This advanced audio codec delivers higher-quality audio transfers when streaming content from compatible playback devices including many of the best Android smartphones. I’ve tested the feature on multiple smartphones and I've enjoyed the uplift in audio quality over standard Bluetooth audio quality. Clarity was given a noticeable lift, more details are unraveled thanks to the greater amount of audio data being transferred via the sophisticated codec. 

Movie and gaming streams also appear to be latency free when playing from my Sony Xperia 1 IV smartphone.

4. Design and comfort

Bose QuietComfort Ultra Headphones

(Image credit: Future)

The new Bose Ultra Headphones appear to take design cues from rival models to create a chic and well-crafted headphone. Their superior craftsmanship, blending the 700’s sharp-looking aesthetics with the QC series’ pleasant wearable design, adds twistable and foldable earcups. 

The headband is substantial and has softer padding. The sturdy aluminum frame allows the earcups to slide out or retract to get the right fit, while the premium leather wraps around the headband and earcups provide impressive long-term comfort. Even the bundled carrying case has gotten a facelift, featuring cutouts to collapse and stow the Ultra Headphones securely when on the move.

5. Touch controls and new volume strip

Bose QC Ultra control buttons

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Physical buttons and voice activation continue to be part of the new Bose flagship headphones. Tactility is responsive and solid, ensuring all intended commands are properly executed. The advanced mic array gives excellent speech recognition and vocal capture when using the digital assistant. Firing up Alexa or Google Assistant with their wake-word phrase was instantaneous, and voice commands were addressed as quickly as they were received.

Touch controls are on the right earcup for both models to navigate playback commands. Wear detection is supported on both, but the Bose Ultra has a new volume control strip on the right earcup that feels accurate and is a great addition.

Bose QuietComfort Ultra Headphones: What I hate

Actually, there are several areas where the Bose QuietComfort Ultra Headphones are outperformed by rivals. Although the Bose QC Ultra Headphones give listeners 4 hours more battery than the Bose 700, you only get 24 hours of continuous listening on a full charge, and enabling Immersive Audio brings that estimate down to 18 hours. That's lower than the 30-hour battery life with ANC enabled for the Sony WH-1000XM5, which also cost less.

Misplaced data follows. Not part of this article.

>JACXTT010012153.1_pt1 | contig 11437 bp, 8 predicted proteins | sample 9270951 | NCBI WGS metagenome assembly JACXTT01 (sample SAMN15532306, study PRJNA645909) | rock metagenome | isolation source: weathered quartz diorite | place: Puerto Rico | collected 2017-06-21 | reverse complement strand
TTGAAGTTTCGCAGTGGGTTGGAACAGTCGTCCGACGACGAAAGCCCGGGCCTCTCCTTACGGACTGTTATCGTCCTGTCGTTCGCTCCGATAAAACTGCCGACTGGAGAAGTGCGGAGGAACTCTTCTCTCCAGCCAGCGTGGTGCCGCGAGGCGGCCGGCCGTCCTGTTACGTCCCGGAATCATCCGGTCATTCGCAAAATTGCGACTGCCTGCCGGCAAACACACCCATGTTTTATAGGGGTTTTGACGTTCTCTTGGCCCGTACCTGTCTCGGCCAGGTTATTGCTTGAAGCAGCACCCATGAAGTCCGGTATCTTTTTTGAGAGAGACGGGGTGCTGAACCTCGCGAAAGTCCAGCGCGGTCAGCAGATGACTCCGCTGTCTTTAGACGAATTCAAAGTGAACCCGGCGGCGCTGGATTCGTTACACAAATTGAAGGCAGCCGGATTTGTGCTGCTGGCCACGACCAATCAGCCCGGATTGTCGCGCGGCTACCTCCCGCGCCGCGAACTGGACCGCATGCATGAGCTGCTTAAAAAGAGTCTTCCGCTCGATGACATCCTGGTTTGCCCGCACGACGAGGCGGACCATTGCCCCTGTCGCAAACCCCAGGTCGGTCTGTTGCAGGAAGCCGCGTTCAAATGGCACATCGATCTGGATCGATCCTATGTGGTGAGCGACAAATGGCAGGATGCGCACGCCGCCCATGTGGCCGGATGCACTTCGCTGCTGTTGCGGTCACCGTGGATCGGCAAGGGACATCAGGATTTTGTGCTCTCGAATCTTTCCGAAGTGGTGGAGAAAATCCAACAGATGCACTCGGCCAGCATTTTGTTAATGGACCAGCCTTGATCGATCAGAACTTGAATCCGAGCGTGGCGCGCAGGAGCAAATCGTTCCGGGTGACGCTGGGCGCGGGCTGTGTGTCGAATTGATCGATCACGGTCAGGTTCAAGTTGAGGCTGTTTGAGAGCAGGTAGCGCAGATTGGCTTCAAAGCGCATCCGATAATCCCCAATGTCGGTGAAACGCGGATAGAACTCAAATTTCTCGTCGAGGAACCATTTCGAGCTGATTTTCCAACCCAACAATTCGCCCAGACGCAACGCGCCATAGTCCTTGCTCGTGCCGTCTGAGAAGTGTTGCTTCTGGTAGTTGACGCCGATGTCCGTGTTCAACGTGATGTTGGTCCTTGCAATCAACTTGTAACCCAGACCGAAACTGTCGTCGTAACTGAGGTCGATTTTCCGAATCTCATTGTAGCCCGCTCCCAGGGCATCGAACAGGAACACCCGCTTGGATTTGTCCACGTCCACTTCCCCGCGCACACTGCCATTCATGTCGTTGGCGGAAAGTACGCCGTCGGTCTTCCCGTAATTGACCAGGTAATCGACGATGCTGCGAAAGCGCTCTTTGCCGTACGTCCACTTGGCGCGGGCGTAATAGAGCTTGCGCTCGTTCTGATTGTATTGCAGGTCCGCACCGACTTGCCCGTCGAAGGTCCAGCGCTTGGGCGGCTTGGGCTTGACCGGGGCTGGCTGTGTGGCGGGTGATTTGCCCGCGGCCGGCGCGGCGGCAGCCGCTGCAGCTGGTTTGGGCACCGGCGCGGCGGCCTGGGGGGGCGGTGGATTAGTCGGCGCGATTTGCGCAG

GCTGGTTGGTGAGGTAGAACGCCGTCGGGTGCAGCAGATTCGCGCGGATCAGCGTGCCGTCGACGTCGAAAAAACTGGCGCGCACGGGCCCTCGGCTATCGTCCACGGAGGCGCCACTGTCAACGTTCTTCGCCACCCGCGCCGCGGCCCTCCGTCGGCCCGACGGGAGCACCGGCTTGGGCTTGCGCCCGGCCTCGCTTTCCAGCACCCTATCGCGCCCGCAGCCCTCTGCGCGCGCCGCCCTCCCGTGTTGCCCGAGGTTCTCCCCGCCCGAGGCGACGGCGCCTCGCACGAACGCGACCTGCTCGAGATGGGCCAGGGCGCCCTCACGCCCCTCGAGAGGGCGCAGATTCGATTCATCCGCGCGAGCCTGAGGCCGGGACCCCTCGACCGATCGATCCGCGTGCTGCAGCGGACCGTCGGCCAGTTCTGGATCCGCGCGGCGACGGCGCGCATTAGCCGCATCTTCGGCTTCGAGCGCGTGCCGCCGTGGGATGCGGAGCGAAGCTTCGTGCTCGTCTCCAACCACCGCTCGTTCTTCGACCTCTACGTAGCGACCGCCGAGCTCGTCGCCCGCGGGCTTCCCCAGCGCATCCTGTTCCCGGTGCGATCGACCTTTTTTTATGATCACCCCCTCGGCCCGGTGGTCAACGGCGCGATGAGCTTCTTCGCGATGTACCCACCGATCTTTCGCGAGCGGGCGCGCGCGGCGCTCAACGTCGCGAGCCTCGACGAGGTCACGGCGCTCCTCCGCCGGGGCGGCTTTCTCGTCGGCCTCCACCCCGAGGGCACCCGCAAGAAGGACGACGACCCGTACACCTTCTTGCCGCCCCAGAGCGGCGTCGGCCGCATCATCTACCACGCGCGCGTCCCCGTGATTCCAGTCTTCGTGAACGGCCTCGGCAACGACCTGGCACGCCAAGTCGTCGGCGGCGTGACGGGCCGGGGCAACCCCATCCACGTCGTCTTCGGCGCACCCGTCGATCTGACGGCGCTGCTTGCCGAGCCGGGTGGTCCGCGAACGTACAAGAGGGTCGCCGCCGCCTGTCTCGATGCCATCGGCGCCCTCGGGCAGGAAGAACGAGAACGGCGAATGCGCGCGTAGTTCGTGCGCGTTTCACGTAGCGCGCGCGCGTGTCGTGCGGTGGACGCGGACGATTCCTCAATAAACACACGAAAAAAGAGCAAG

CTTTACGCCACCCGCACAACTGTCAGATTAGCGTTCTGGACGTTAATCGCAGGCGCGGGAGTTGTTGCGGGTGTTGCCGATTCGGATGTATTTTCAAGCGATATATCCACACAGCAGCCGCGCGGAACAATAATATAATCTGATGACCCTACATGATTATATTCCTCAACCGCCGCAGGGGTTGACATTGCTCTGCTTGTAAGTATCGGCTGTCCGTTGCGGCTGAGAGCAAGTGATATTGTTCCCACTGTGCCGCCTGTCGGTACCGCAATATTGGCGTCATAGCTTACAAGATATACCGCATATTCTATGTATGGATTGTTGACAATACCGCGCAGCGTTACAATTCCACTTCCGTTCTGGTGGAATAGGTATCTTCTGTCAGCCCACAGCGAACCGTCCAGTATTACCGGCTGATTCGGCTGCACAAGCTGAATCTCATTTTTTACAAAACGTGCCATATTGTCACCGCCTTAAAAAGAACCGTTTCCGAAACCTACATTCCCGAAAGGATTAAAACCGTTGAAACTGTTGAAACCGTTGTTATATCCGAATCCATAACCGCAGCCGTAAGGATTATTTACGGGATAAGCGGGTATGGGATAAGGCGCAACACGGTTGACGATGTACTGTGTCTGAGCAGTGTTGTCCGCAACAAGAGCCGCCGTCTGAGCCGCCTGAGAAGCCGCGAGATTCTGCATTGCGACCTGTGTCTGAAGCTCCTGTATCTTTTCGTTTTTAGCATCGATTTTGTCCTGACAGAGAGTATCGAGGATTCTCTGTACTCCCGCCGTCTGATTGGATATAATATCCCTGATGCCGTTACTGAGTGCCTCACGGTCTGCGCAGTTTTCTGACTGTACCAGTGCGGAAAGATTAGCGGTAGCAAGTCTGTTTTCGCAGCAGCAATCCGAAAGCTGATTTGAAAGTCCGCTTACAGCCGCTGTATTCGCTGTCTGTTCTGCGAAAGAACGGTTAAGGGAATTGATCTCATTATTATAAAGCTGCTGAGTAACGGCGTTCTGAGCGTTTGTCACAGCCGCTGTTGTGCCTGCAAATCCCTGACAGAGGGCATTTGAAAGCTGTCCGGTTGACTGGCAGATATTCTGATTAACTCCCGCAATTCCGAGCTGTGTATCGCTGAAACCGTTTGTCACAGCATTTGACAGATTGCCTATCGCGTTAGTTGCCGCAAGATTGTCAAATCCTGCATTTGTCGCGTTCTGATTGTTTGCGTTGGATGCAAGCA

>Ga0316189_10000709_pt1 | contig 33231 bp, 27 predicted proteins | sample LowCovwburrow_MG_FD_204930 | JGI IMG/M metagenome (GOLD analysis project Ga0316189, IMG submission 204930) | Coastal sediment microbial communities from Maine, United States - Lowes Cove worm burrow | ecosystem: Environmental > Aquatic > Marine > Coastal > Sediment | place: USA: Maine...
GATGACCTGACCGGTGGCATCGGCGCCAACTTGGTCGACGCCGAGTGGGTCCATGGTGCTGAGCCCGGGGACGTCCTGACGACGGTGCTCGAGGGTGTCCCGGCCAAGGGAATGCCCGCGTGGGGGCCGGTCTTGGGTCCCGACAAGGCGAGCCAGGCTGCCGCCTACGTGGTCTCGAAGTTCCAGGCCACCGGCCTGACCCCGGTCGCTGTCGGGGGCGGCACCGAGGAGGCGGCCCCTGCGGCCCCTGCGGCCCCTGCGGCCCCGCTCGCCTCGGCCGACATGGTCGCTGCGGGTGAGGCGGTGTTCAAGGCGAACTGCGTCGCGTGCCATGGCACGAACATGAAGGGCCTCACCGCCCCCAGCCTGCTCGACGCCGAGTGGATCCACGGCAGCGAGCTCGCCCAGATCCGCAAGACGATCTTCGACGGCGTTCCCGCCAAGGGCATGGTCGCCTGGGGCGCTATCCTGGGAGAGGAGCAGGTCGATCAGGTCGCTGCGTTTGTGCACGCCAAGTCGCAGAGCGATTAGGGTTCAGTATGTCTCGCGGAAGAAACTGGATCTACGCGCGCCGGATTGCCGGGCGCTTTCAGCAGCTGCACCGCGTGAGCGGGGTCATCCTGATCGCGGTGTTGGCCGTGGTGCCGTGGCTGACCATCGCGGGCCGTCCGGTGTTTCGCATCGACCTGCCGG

More annoyingly is that they don't perform in terms of voice calling quality. That may sound shocking given the QC Ultra’s flagship status and price, but that doesn’t make them an inferior calling headset. They performed well with wireless video and voice calls, eliminating background noise, but some high-frequency sounds and wind did enter conversations. This is contrary to our findings for the Bose 700, which continue to rank top as the best headphones with a mic for calls.

The pros definitely outweigh the cons here — and I still highly recommend the Bose QC Ultra — but these minor issues are worth considering before buying a pair.

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Lee Dunkley
Audio Editor

After 2.5 years as Tom's Guide's audio editor, Lee has joined the passionate audio experts at audiograde.uk where he writes about luxury audio and Hi-Fi. As a former editor of the U.K.'s Hi-Fi Choice magazine, Lee is passionate about all kinds of audio tech and has been providing sound advice to enable consumers to make informed buying decisions since he joined Which? magazine as a product tester in the 1990s. Lee covers all things audio for Tom's Guide, including headphones, wireless speakers and soundbars and loves to connect and share the mindfulness benefits that listening to music in the very best quality can bring.